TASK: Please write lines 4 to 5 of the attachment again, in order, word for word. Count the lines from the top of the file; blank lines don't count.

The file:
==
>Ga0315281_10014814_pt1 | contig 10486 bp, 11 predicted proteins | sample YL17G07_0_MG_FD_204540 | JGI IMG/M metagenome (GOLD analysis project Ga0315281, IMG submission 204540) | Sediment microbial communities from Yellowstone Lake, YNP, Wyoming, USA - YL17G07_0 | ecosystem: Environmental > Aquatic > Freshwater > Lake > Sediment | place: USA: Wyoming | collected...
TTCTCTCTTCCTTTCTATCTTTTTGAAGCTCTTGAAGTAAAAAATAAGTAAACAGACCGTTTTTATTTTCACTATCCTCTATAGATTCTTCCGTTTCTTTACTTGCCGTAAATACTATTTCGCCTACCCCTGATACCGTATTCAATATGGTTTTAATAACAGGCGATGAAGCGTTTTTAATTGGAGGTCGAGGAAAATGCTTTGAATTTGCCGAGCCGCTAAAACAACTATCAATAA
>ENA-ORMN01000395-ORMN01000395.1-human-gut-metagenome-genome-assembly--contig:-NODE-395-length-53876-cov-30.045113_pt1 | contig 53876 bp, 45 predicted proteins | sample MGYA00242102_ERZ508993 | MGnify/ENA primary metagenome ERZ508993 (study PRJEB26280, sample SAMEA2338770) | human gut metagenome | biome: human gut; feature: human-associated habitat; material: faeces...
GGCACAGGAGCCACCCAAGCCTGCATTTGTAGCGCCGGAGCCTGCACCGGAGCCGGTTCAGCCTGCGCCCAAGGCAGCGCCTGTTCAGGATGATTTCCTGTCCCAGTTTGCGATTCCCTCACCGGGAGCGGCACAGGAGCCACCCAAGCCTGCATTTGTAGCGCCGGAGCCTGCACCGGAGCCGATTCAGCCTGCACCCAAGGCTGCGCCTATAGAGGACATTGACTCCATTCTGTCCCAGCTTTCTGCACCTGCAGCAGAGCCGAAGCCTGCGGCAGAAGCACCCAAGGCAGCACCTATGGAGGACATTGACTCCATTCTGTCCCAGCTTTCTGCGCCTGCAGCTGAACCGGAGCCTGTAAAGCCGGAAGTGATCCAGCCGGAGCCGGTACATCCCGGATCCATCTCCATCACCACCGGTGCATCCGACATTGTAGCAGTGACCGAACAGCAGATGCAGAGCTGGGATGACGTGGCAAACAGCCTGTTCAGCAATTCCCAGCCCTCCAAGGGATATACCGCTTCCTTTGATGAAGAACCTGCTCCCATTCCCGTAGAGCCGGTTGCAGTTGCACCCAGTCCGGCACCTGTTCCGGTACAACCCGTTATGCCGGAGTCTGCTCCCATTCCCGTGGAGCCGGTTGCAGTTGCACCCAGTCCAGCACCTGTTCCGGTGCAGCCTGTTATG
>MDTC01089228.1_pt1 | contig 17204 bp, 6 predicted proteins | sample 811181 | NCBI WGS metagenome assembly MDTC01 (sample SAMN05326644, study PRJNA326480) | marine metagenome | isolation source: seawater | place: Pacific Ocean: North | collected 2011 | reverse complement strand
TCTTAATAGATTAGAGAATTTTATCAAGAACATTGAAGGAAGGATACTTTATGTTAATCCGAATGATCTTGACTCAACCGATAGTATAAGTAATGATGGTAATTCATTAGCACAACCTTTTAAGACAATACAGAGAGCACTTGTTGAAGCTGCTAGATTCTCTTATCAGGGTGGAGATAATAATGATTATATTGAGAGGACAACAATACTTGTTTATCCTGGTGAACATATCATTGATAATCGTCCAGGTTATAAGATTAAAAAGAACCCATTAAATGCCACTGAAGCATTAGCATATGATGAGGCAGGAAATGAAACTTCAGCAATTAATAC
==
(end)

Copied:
GGCACAGGAGCCACCCAAGCCTGCATTTGTAGCGCCGGAGCCTGCACCGGAGCCGGTTCAGCCTGCGCCCAAGGCAGCGCCTGTTCAGGATGATTTCCTGTCCCAGTTTGCGATTCCCTCACCGGGAGCGGCACAGGAGCCACCCAAGCCTGCATTTGTAGCGCCGGAGCCTGCACCGGAGCCGATTCAGCCTGCACCCAAGGCTGCGCCTATAGAGGACATTGACTCCATTCTGTCCCAGCTTTCTGCACCTGCAGCAGAGCCGAAGCCTGCGGCAGAAGCACCCAAGGCAGCACCTATGGAGGACATTGACTCCATTCTGTCCCAGCTTTCTGCGCCTGCAGCTGAACCGGAGCCTGTAAAGCCGGAAGTGATCCAGCCGGAGCCGGTACATCCCGGATCCATCTCCATCACCACCGGTGCATCCGACATTGTAGCAGTGACCGAACAGCAGATGCAGAGCTGGGATGACGTGGCAAACAGCCTGTTCAGCAATTCCCAGCCCTCCAAGGGATATACCGCTTCCTTTGATGAAGAACCTGCTCCCATTCCCGTAGAGCCGGTTGCAGTTGCACCCAGTCCGGCACCTGTTCCGGTACAACCCGTTATGCCGGAGTCTGCTCCCATTCCCGTGGAGCCGGTTGCAGTTGCACCCAGTCCAGCACCTGTTCCGGTGCAGCCTGTTATG
>MDTC01089228.1_pt1 | contig 17204 bp, 6 predicted proteins | sample 811181 | NCBI WGS metagenome assembly MDTC01 (sample SAMN05326644, study PRJNA326480) | marine metagenome | isolation source: seawater | place: Pacific Ocean: North | collected 2011 | reverse complement strand